To deal with the costly management of recreation permits, the State Park Service has introduced a method for managing organized motorized recreation in New Jersey State Forests, by instituting a new policy for limiting activities to certain routes comprised of plowed firebreaks, unimproved sand roads, and improved roads. Clubs interested in hosting events within Wharton State Forest are permitted to use any subset of these pre-approved routes. This has significantly reduced the staff time involved in reviewing these events, streamlined the permit process for applicants and balances recreational use and critical natural resource protection.
The State Park Service plans to apply this model to the other state forests throughout New Jersey.
Now, the State needs to hear from the public. Tell DEP that you support this plan to manage motorized recreation in the state forest because it protects natural resources and helps to minimize the staff time it takes to oversee these events.
This approach is a significant improvement over the last 30 years of costly, ineffective management. Wharton State Forest Superintendent, Robert Auermuller, is to be applauded and supported for this extensive effort.
If you have additional time, contact your state assemblyperson and senator to share your support for the State Park Service plan. You can find your legislator email and phone number by visiting http://www.njleg.state.nj.us/members/legsearch.asp .
See latest updates about the siting of a new ORV park in Woodbine, NJ.
Dry, upland areas that are habitat for pine snakes and pickering's morning glory are being continually disrupted. Trails have been transformed into dirt bike racing trails. On many farm fields, ORVs are cutting up fields, causing farmers to lose equipment, crops and. of course, money.
At the federal level, congressional hearings were held to discuss the damaging effects of off-road vehicle use on public lands and what action needs to be taken to deter the illegal use and destruction of private and public property. You can read the transcripts from the hearings here:
ORV parks are not the answer to illegal ORV riding. Legislation that requires registration and tagging and increased enforcement is necessary to deter illegal riding and protect private properties and conservation lands from trespassing and destruction. According to a study done in Pennsylvania, illegal riding continues to occur even with hundreds of acres and trails devoted to off-road vehicle riding.
Senator Bob Gordon and Assemblyman Reed Gusciora were the key sponsors of bills S2055 and A823, respectively, which passed the legislature in 2009. Additional sponsors on these bills included Senator Turner and Stack and Assemblymen Wisniewski, Moriarty, McKeon, Greenstein, Rodriguez, and Ramos.
[+ ZOOM] ATV on Private Property in Ocean County © PPA
Bills A823 and S2055 will establish mandatory registration and tagging of off-road vehicles in order to help conservation officers, law officers, and residents hold illegal riders responsible for their damaging activities. The legislation increases fines for illegal riders, creates stricter penalties for repeat offenders, and helps to establish a fund that can be used for the creation of additional ORV parks and maintaining these parks to support those legal, responsible riders.
The provisions of the bills do not take effect until one off-road vehicle park has been "designated". The bill's provisions will take effect three months after this designation, and then two additional parks must be sited within three years. Ideally, these parks should be located in the northern, central and southern parts of New Jersey. The bills also call for siting of these parks on lands owned by the State and not land within existing state parks, forests or conservation lands.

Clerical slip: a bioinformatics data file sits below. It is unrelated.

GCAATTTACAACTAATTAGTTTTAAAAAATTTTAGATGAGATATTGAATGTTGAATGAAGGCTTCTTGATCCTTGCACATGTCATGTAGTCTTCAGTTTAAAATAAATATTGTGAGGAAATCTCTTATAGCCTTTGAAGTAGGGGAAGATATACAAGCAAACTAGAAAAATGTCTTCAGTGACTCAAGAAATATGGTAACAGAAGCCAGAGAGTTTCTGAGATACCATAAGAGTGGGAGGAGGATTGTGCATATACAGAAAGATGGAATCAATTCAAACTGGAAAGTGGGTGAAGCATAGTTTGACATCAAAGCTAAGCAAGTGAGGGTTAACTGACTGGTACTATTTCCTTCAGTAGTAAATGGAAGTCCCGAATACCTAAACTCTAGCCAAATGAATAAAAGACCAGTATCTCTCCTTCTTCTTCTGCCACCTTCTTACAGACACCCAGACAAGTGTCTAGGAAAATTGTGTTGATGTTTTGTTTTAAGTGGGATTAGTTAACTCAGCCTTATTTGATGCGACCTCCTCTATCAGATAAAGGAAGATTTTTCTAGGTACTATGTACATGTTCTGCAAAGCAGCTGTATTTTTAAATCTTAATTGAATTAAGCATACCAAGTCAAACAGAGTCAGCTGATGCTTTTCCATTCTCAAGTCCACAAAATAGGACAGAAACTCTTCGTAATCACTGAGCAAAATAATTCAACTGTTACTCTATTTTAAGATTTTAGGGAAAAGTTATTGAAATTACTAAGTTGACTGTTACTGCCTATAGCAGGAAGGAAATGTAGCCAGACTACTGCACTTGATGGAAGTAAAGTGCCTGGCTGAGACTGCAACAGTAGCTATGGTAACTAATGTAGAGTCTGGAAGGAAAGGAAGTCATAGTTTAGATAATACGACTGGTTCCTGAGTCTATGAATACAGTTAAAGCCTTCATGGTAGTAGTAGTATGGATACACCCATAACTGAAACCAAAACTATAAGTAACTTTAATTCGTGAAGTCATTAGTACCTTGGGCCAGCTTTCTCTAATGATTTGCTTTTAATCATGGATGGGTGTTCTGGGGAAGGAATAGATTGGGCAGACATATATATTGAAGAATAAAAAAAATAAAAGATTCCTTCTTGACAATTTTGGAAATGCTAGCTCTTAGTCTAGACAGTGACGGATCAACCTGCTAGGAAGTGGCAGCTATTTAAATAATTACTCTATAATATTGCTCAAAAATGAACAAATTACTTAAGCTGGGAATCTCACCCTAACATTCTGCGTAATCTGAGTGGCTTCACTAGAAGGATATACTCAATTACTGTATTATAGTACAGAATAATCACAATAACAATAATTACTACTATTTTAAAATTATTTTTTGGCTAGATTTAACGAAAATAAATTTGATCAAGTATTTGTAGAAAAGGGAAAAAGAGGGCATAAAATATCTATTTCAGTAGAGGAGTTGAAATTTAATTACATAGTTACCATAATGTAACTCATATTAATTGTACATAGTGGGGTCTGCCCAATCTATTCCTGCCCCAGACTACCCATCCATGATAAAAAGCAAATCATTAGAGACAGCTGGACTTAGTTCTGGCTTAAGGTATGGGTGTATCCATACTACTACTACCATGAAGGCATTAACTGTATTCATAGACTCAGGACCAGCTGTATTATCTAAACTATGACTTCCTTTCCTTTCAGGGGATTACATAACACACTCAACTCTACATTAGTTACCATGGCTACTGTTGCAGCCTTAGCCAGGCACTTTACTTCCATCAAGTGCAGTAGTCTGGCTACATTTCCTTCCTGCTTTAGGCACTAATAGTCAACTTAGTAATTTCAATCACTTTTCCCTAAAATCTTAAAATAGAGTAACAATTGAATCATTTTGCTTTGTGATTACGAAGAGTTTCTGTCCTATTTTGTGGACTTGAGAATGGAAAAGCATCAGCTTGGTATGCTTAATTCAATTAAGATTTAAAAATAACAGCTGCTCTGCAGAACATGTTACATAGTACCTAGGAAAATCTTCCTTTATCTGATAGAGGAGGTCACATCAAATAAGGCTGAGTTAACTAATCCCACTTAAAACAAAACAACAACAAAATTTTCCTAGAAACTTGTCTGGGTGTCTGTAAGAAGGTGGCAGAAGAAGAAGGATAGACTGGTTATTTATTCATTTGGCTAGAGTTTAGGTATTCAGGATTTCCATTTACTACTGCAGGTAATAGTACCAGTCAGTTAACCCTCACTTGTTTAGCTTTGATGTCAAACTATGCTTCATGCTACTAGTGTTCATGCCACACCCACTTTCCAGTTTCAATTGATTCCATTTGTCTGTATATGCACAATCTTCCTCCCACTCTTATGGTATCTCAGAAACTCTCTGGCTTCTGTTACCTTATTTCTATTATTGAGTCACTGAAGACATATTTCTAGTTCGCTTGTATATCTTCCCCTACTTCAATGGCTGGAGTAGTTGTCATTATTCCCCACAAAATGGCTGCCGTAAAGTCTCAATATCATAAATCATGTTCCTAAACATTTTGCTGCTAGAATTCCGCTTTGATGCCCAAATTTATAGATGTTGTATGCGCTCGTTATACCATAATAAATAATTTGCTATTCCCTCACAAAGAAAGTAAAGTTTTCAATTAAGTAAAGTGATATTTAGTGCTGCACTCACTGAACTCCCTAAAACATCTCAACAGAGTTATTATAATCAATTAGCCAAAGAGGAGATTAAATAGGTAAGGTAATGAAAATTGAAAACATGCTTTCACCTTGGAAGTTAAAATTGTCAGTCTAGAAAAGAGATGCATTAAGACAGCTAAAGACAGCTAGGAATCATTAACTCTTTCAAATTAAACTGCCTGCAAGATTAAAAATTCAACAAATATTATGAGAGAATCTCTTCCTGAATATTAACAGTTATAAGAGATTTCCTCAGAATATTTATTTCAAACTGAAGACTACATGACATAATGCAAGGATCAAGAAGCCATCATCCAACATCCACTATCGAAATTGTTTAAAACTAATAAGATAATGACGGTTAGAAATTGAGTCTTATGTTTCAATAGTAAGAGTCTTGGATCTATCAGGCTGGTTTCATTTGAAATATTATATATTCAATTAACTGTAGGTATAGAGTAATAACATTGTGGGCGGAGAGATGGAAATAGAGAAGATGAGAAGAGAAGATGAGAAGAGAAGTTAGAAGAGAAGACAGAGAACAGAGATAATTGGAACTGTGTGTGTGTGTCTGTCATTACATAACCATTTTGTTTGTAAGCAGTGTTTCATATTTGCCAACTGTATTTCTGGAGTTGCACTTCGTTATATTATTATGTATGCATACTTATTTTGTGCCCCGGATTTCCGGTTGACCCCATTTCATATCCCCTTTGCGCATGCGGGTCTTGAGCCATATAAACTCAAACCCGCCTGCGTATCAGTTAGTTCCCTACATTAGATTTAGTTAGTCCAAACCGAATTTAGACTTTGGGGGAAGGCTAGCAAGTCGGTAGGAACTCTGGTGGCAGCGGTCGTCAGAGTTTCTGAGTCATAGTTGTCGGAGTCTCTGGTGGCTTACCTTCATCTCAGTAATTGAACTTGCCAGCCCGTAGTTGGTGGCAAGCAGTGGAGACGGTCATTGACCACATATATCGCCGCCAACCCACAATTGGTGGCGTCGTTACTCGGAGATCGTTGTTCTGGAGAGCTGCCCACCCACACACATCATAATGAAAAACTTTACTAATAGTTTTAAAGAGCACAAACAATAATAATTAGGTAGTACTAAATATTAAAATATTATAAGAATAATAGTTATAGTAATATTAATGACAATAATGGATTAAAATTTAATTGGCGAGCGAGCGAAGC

To read the full story about the legislation, visit our newsletter article:
Inside the Pinelands - March 2010
What's at Stake and What You Can Do:
The DEP has purchased a site located in Woodbine in November 2011. You can view the site and read more about the location here. It is now officially designated and open for use.
It is important that DEP Commissioner Martin hears from the public about the urgent need to implement the provisions of the law which includes registering and creating an identification for all vehicles. Please take the time to call DEP and ask them to work diligently on completing the tagging and registering requirements within the 3 month time frame mandated under the law- (609) 292-2885.
If there are concerns in your community, NJDEP has provided a model off-road vehicle sound ordinance, and PPA has a model ordinance for increasing enforcement.
A monster truck is typically a pick -up truck that is modified with big wheels and suspension. Normally, these vehicles are used in competition events and entertainment, but individuals will also modify their trucks specifically for personal recreation. Driving these trucks through wet areas or tough terrain is called mud boggin, muddin', tractor pulls, etc. The muddin and mud boggin is extremely damaging to the environment, and in the Pinelands, it can damage sensitive ecosystems.
Videos found on you tube under the keywords "muddin in the Pines" are especially eye opening to the damage.
This type of activity is not allowed on state lands in New Jersey and enforcement and closing certain roads are the only ways to stop this illegal activity.
Street Legal Vehicles
ALERT - CLASS I VEHICLES CAUSING DAMAGE IN WHARTON STATE FOREST AND ON OTHER STATE LAND:
NJN News highlighted the damages caused by illegal off-road vehicle (ORV) use in Wharton State Forest in a segment broadcast on August 18, 2010. The damages that continue to scar the Pinelands are a result of the illegal operation of ATVs, dirt bikes and Class I vehicles such as street legal jeeps and trucks. PPA released a comprehensive plan (see below) for addressing Class I vehicle traffic on state lands.
It is important that DEP issue a policy directive to address this class of vehicles and the State agencies and the Pinelands Commission implement the measures as outlined in our plan to curtail the damage.
Check out the Aug. 18, 2010 segment on NJN-TV News, featuring PPA's Russell Juelg:
Off-Roaders Destroy Pine Barrens Habitat
NJN Interviews PPA's Russell Juelg about destruction of Pine Barrens habitat by off-road vehicles.
Please feel free to contact PPA with any questions or additional information on off-road vehicle use.